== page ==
Great Oak Dagger (Acronicta lobeliae) is one of hundreds of species that can be attracted with lights here in central Massachusetts.
Common in the northeast, the caterpillars of Lemon Plagodis (Plagodis serinaria) feasted on the leaves of deciduous trees such as oak, cherry, and aspen before emerging as beautiful moths.
Found resting in a field in daytime was this large Gallium Sphinx (Hyles gallii) at DCR's Kristoff Farm property in Sterling. Thanks to the sharp eyes of Dave Grant for spotting this stunning moth in a field overgrown with lots of sticky bedstraw (Galium sp.), the host plant for the species.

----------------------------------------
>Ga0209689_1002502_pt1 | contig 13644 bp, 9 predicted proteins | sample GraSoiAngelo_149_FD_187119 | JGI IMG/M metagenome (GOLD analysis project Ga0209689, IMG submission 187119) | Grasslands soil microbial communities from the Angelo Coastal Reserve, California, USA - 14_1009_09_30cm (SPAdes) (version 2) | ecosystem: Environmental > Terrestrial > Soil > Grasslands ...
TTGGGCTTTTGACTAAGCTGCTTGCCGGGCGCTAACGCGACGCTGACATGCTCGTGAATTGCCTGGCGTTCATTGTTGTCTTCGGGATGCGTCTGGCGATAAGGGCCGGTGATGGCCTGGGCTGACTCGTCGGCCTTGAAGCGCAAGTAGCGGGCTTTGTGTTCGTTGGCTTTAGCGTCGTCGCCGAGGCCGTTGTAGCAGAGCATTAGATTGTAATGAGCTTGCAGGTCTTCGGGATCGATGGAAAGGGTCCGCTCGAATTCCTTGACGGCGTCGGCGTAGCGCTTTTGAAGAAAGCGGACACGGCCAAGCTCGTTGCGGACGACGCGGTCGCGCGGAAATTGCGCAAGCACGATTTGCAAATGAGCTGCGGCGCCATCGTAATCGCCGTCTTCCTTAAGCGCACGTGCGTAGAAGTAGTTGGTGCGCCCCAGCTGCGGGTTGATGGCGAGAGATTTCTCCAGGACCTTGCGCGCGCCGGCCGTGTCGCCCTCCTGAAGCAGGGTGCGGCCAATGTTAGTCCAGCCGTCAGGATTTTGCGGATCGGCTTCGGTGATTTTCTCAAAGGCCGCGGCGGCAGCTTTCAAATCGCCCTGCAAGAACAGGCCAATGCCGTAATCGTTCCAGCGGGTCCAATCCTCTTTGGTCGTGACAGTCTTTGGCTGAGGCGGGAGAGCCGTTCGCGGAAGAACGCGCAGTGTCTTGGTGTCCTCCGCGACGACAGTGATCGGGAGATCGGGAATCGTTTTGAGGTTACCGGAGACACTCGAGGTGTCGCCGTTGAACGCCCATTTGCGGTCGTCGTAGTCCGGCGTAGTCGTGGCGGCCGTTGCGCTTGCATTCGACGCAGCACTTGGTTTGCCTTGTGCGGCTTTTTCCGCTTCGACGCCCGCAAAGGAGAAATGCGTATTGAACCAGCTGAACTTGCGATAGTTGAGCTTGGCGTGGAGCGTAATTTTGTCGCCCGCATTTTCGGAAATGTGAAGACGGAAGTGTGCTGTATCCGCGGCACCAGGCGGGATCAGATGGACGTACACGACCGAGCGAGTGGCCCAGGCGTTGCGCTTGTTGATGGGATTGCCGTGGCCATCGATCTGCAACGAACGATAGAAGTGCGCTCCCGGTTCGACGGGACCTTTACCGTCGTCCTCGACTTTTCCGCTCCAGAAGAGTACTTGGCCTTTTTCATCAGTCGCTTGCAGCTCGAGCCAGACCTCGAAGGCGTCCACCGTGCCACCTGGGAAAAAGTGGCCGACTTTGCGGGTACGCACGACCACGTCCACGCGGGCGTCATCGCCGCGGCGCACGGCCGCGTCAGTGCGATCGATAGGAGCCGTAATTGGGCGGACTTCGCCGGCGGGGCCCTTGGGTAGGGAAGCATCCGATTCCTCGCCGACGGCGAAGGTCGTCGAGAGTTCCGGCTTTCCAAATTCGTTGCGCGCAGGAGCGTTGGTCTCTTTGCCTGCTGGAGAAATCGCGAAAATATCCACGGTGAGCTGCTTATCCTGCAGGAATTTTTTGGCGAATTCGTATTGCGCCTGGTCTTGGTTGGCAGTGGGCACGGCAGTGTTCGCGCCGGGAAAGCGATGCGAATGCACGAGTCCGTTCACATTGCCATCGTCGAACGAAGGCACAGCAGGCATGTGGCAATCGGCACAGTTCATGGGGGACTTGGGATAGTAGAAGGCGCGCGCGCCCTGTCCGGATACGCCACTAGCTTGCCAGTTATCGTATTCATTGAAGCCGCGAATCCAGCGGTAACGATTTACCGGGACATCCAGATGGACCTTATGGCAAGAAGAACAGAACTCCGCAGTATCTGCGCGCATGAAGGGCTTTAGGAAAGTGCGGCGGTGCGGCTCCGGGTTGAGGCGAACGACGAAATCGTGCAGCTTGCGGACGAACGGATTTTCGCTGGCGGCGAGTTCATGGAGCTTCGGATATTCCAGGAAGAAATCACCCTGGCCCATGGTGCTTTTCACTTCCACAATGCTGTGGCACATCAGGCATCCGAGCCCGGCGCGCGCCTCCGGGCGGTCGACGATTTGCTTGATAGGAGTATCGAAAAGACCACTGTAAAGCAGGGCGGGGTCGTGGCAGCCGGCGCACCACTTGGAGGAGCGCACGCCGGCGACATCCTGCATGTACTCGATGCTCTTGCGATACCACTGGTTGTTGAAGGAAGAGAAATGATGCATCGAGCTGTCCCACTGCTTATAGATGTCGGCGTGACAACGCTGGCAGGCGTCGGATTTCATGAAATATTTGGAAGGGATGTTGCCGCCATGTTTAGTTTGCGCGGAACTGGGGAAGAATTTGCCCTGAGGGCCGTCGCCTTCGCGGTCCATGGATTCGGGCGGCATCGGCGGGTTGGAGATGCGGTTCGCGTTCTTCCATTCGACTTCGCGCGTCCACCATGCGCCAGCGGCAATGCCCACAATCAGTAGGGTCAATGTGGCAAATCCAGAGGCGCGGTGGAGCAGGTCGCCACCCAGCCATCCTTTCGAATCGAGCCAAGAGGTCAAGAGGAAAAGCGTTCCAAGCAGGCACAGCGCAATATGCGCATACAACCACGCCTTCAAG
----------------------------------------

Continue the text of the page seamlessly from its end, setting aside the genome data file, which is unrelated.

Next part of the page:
Northern Pine Looper (Caripeta piniata) caterpillars feed on pine needles. The moths can appear at lights from late spring through mid-summer.
There were good numbers of Hickory Tussock Moth (Lophocampa caryae) caterpillars around last fall, so it's not surprising to see the adult moth here this spring. Winter is spent as a pupa in gray, hair-covered cocoons under litter in the soil.